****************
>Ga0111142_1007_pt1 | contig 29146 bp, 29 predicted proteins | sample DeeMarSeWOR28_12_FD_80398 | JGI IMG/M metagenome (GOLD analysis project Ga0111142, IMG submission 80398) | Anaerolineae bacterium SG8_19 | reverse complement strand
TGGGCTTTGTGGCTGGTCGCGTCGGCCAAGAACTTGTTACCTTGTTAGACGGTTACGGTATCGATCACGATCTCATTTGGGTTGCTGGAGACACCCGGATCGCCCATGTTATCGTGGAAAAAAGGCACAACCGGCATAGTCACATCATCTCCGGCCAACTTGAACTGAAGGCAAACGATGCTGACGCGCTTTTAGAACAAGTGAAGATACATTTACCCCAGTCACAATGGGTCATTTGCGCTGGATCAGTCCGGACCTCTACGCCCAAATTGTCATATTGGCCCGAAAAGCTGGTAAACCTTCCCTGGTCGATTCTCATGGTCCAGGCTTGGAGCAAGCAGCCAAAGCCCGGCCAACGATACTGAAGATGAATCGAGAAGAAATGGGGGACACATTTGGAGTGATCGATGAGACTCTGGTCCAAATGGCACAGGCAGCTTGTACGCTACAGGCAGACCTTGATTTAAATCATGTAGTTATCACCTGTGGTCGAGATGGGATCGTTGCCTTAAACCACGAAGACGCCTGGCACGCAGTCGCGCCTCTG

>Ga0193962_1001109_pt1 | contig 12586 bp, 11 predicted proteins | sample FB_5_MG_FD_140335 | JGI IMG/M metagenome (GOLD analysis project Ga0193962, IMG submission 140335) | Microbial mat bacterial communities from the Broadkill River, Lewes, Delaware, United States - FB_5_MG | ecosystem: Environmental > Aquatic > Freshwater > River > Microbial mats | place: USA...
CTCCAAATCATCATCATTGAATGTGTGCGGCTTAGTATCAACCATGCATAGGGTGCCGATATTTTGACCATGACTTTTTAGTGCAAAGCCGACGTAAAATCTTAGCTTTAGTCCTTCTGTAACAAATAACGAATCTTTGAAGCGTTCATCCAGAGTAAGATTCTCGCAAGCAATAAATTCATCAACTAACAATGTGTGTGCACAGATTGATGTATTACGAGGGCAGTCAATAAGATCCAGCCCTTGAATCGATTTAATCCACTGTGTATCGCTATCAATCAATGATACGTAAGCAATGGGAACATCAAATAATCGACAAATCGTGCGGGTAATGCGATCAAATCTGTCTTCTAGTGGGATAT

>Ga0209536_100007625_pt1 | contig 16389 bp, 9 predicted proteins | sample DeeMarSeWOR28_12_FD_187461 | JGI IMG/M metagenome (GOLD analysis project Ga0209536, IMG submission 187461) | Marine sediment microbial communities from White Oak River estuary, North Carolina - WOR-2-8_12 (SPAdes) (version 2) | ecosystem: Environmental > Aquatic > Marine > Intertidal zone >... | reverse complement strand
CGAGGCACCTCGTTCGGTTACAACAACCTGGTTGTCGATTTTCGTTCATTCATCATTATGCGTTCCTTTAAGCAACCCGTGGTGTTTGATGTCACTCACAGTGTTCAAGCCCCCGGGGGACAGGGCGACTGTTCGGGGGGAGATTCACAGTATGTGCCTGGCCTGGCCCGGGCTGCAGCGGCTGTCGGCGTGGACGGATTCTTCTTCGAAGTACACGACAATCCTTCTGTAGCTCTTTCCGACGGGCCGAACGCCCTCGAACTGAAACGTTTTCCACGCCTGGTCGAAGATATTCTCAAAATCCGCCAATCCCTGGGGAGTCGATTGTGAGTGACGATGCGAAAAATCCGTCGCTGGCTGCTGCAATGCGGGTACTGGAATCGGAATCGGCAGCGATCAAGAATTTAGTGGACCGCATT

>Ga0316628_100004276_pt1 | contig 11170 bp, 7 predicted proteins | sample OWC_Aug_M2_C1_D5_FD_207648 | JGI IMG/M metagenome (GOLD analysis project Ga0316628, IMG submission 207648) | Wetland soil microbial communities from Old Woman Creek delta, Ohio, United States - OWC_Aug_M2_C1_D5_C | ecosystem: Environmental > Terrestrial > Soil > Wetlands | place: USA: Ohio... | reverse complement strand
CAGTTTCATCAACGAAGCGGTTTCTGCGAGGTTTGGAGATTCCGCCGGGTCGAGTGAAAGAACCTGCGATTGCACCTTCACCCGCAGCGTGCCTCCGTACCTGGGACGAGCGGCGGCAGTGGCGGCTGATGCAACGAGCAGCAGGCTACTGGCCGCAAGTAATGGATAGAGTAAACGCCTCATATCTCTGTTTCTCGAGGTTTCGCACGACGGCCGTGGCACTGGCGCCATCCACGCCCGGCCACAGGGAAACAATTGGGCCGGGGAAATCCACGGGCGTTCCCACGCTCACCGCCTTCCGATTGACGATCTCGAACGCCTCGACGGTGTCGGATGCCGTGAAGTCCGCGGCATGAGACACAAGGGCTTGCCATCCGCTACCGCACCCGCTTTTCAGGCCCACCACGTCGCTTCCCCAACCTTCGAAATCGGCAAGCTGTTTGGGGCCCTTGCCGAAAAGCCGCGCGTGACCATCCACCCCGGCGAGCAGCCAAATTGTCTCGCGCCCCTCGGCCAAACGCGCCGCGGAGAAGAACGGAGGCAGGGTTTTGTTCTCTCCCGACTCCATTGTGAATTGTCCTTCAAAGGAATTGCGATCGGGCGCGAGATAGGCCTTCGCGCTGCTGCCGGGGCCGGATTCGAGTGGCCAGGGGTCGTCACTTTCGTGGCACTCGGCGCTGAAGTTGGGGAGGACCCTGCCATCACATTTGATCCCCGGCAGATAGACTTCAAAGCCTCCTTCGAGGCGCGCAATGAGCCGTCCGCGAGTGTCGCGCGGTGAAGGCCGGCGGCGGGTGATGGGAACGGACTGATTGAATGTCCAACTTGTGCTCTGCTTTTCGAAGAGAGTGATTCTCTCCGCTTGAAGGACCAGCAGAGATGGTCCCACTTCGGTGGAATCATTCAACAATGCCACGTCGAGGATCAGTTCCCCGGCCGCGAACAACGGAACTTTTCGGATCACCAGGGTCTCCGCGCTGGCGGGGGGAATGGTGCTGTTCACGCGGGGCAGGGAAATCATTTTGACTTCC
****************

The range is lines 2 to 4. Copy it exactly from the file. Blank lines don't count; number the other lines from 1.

TGGGCTTTGTGGCTGGTCGCGTCGGCCAAGAACTTGTTACCTTGTTAGACGGTTACGGTATCGATCACGATCTCATTTGGGTTGCTGGAGACACCCGGATCGCCCATGTTATCGTGGAAAAAAGGCACAACCGGCATAGTCACATCATCTCCGGCCAACTTGAACTGAAGGCAAACGATGCTGACGCGCTTTTAGAACAAGTGAAGATACATTTACCCCAGTCACAATGGGTCATTTGCGCTGGATCAGTCCGGACCTCTACGCCCAAATTGTCATATTGGCCCGAAAAGCTGGTAAACCTTCCCTGGTCGATTCTCATGGTCCAGGCTTGGAGCAAGCAGCCAAAGCCCGGCCAACGATACTGAAGATGAATCGAGAAGAAATGGGGGACACATTTGGAGTGATCGATGAGACTCTGGTCCAAATGGCACAGGCAGCTTGTACGCTACAGGCAGACCTTGATTTAAATCATGTAGTTATCACCTGTGGTCGAGATGGGATCGTTGCCTTAAACCACGAAGACGCCTGGCACGCAGTCGCGCCTCTG

>Ga0193962_1001109_pt1 | contig 12586 bp, 11 predicted proteins | sample FB_5_MG_FD_140335 | JGI IMG/M metagenome (GOLD analysis project Ga0193962, IMG submission 140335) | Microbial mat bacterial communities from the Broadkill River, Lewes, Delaware, United States - FB_5_MG | ecosystem: Environmental > Aquatic > Freshwater > River > Microbial mats | place: USA...
CTCCAAATCATCATCATTGAATGTGTGCGGCTTAGTATCAACCATGCATAGGGTGCCGATATTTTGACCATGACTTTTTAGTGCAAAGCCGACGTAAAATCTTAGCTTTAGTCCTTCTGTAACAAATAACGAATCTTTGAAGCGTTCATCCAGAGTAAGATTCTCGCAAGCAATAAATTCATCAACTAACAATGTGTGTGCACAGATTGATGTATTACGAGGGCAGTCAATAAGATCCAGCCCTTGAATCGATTTAATCCACTGTGTATCGCTATCAATCAATGATACGTAAGCAATGGGAACATCAAATAATCGACAAATCGTGCGGGTAATGCGATCAAATCTGTCTTCTAGTGGGATAT